Strategy Five - Insurgence -
Part Two - The Netherlands and England up to the days of Bloody Mary.
The Netherlands - Reformation truth had come down the Rhine from Germany in those heady days of Luther and was received with great fervour by the people. Later it was Calvinistic doctrine that was believed and practiced more than Lutheranism.
The Netherlands was one of the domains of Emperor Charles V. It has been stated that Charles V possessed more power in the Netherlands than he did among the German states and that he planned to demonstrate that power. The natural target was Protestantism for it was the object of his hatred. The Inquisition was introduced into the Netherlands and became the main instrument of the Counter-Reformation. These persecutions began around 1523 and continued during Charles V’s reign until 1555. It was estimated that 5,000 Protestants were martyred for their faith. Luther wrote to these sufferings saints seeking to encourage them in their trials.
The Counter-Reformation gained a strong political ally in Philip II, King of Spain. Philip II was the son of Charles V. Philip married Mary, the eldest daughter of king Henry VIII in 1554. Mary’s marriage to Philip II made them both powerful allies of the Counter-Reformation in England and in continental Europe. Philip was a member of the powerful Hapsburg family and nephew of Ferdinand, successor of Charles V as Emperor of the Holy Roman Empire.
Upon Charles V's abdication Phillip become King of Spain in 1556. He was a zealous enemy of Protestantism. He let it be known that his goal in life was to conquer the world for Spain and the Roman Church. He considered himself the chief defender of Catholicism in Europe, both against the Ottoman Turks and against the forces of the Protestant Reformation.
His patrimony in the Netherlands, where Protestantism had taken deep root, were among a number of other territories given to him besides Spain. In these territories he never relented from his fight against heresy, defending the Catholic faith and limiting freedom of worship within his territories.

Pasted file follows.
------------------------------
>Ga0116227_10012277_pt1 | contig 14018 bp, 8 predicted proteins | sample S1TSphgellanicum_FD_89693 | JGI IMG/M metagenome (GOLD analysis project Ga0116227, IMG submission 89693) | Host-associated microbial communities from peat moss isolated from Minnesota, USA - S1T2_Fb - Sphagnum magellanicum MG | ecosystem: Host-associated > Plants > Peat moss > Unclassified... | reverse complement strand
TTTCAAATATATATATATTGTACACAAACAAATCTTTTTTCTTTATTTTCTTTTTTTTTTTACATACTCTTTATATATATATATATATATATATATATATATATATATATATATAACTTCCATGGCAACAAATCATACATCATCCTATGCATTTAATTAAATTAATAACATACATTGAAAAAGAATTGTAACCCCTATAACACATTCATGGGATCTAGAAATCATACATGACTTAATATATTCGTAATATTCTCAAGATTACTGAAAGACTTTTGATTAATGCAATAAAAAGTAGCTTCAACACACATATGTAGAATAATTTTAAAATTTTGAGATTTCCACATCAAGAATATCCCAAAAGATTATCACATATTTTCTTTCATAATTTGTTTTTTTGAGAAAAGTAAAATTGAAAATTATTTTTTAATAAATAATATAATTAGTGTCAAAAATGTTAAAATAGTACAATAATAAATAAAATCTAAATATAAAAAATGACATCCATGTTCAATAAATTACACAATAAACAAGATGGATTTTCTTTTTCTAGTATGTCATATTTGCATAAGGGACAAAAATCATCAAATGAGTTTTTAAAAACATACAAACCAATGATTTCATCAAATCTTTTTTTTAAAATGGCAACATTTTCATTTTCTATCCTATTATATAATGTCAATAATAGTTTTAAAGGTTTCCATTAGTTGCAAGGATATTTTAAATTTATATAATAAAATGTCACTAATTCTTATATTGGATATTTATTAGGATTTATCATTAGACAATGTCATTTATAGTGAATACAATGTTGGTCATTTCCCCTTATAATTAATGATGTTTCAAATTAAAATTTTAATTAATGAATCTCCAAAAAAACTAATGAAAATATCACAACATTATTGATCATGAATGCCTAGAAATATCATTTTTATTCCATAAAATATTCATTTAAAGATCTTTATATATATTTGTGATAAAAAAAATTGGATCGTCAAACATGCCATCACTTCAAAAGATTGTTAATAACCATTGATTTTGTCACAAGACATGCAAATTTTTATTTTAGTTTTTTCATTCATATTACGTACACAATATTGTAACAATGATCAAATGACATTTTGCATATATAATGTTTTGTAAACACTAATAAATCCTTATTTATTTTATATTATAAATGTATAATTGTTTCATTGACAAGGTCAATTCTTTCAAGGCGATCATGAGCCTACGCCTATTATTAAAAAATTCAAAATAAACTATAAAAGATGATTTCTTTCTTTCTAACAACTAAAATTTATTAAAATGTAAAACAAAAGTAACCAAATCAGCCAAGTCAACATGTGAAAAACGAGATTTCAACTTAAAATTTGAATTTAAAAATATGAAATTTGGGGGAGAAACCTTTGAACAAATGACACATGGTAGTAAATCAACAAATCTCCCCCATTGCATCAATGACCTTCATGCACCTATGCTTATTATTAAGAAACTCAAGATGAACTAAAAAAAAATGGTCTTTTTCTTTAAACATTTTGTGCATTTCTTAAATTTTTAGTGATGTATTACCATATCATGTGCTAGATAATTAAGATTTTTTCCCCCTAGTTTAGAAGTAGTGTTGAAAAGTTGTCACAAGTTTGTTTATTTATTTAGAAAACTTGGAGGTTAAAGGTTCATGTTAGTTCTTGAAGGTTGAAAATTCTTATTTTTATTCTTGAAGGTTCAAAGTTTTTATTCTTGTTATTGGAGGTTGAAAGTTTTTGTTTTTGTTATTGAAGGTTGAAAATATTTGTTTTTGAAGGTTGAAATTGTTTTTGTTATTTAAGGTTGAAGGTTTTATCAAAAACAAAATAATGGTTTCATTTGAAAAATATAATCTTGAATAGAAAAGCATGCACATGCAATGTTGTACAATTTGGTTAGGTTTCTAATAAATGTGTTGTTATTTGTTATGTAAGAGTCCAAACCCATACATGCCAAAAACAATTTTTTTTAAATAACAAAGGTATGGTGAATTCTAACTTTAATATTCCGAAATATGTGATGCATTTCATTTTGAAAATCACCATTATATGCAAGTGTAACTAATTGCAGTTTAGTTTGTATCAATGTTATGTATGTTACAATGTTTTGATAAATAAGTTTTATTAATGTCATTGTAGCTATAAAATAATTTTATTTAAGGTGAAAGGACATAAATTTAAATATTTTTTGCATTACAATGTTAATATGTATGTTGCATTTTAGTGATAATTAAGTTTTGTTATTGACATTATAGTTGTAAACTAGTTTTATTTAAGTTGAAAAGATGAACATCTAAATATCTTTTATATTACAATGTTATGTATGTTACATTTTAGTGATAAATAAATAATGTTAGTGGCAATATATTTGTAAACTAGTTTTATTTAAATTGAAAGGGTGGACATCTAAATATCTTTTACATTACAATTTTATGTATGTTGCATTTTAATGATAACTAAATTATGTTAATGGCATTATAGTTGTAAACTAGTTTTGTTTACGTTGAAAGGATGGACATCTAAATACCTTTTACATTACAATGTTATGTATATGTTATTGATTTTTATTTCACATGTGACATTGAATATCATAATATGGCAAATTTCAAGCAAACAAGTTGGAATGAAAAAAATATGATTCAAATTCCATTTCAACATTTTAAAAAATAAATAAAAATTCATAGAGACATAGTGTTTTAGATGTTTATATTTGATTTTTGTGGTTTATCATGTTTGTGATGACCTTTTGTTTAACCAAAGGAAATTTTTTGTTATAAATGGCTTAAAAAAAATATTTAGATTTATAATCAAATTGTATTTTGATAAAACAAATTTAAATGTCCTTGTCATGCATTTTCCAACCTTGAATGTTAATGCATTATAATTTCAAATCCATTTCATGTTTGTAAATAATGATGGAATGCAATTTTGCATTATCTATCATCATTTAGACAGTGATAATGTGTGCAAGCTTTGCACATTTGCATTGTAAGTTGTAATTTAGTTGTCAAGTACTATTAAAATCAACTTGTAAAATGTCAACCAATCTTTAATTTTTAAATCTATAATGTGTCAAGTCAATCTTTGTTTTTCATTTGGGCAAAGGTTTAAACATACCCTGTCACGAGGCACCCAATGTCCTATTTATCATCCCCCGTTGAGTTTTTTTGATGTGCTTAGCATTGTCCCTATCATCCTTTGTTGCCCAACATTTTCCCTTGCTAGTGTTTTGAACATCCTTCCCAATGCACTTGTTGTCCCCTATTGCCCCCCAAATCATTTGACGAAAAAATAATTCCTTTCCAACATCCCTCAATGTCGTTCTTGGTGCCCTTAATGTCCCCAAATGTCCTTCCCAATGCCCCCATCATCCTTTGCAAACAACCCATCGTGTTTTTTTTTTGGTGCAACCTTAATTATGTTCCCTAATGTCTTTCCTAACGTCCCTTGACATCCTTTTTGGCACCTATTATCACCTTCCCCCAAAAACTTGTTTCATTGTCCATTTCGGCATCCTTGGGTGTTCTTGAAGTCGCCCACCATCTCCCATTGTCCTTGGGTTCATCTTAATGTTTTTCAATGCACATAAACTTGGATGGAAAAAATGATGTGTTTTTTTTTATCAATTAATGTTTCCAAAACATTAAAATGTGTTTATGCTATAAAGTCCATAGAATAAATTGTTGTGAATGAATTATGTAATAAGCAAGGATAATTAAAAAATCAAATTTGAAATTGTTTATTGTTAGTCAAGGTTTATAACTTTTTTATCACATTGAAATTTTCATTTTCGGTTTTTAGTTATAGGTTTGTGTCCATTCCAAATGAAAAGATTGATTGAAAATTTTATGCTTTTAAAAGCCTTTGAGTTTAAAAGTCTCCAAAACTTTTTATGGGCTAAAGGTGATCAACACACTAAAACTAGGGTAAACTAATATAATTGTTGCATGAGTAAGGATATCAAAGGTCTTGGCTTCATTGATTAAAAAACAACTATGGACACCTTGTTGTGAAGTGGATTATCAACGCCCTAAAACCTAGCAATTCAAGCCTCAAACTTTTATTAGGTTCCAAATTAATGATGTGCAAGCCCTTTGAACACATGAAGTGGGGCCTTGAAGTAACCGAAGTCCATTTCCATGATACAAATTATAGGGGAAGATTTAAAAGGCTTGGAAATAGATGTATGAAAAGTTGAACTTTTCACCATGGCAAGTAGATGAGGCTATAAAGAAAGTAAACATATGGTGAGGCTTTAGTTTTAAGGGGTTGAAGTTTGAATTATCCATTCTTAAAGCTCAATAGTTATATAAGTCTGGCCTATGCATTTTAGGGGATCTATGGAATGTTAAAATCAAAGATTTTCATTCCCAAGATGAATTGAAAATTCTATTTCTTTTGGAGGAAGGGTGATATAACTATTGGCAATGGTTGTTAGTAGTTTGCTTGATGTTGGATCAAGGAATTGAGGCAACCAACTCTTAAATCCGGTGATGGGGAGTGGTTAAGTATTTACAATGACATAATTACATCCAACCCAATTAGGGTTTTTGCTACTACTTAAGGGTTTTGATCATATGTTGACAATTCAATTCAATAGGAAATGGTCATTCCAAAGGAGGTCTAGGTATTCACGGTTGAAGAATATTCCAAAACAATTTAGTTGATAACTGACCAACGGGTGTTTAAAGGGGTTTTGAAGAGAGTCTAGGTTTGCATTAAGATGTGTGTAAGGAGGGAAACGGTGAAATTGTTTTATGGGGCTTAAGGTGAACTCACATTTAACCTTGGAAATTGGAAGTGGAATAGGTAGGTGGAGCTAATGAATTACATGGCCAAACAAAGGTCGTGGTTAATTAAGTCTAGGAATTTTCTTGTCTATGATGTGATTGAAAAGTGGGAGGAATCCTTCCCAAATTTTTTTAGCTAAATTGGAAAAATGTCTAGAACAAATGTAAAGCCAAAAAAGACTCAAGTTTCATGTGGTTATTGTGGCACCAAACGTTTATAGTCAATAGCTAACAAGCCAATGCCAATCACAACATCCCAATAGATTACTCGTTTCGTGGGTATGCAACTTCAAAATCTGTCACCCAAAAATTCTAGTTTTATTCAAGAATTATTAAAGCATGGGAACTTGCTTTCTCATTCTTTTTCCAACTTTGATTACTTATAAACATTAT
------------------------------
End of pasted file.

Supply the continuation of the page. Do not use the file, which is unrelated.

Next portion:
By 1566 Philip was more demanding in requiring Margaret to enforce his policy of persecution against the followers of the Reformation. All his subjects were to accept the decrees of the Council of Trent. all who refused were to be required to be delivered into the hands of the Inquisition.
Opposition to Philip was led by William the Silent, Prince of the House of Orange. Following a revolt in 1568, Philip waged a campaign against Dutch heresy and secession. It also dragged in the English and the French at times and expanded into the German Rhineland with the Cologne War.
While many lost their lives the Reformation continued to take root and flourish. It was not until 1609 that Holland finally obtained its freedom from the yoke of Spain and the Pope.
England up to the days of Bloody Mary - By the 1530s when the Counter-Reformation is officially said to have commenced Reformation truth was well established in England. The intrigues of King Henry VIII had brought about a break with Rome and the appointment of Thomas Cranmer as Archbishop of Canterbury. Acts of Parliament were passed making the new arrangements lawful. The monasteries, which were strongholds of Popery in England were dissolved.
In 1533 Anne Boleyn give birth to a daughter who would later become Queen Elizabeth I. However, King Henry VIII took a new wife, who was Jane Seymour. She gave birth to a son, Edward. It was Edward, aged only nine, who succeeded his father in 1547. He reigned for less than seven years dying in 1553.
From 1547 - 1553 the Reformation in England flourished, with the blessing of the boy king Edward and by the labours of Cranmer who was wholly converted to Protestantism and others.
All this changed with the death in 1553 of King Edward. An Attempt was made to put Lady Jane Grey on the throne but this failed and Mary, daughter of Henry VIII and Catherine of Aragon, came to the throne in July 1553. Unlike Lady Jane Grey, Mary was a fervent Romanist in the mould of her mother Catherine of Aragon. ‘Bloody Mary’, as she shortly became known, conducted a relentless campaign against the Protestants of England. She was determined to re-establish Roman Catholicism in England. During her five year reign of terror she conspired to have Reformers, Bishops and Bible translators burned at the stake. Nearly 300 Protestants were burned at the stake, including notable men such as Hugh Latimer, Nicholas Ridley, Thomas Cranmer, John Bradford, John Hooper and Robert Ferrar. Philip II, Mary’s husband was a willing aid in this reign of terror.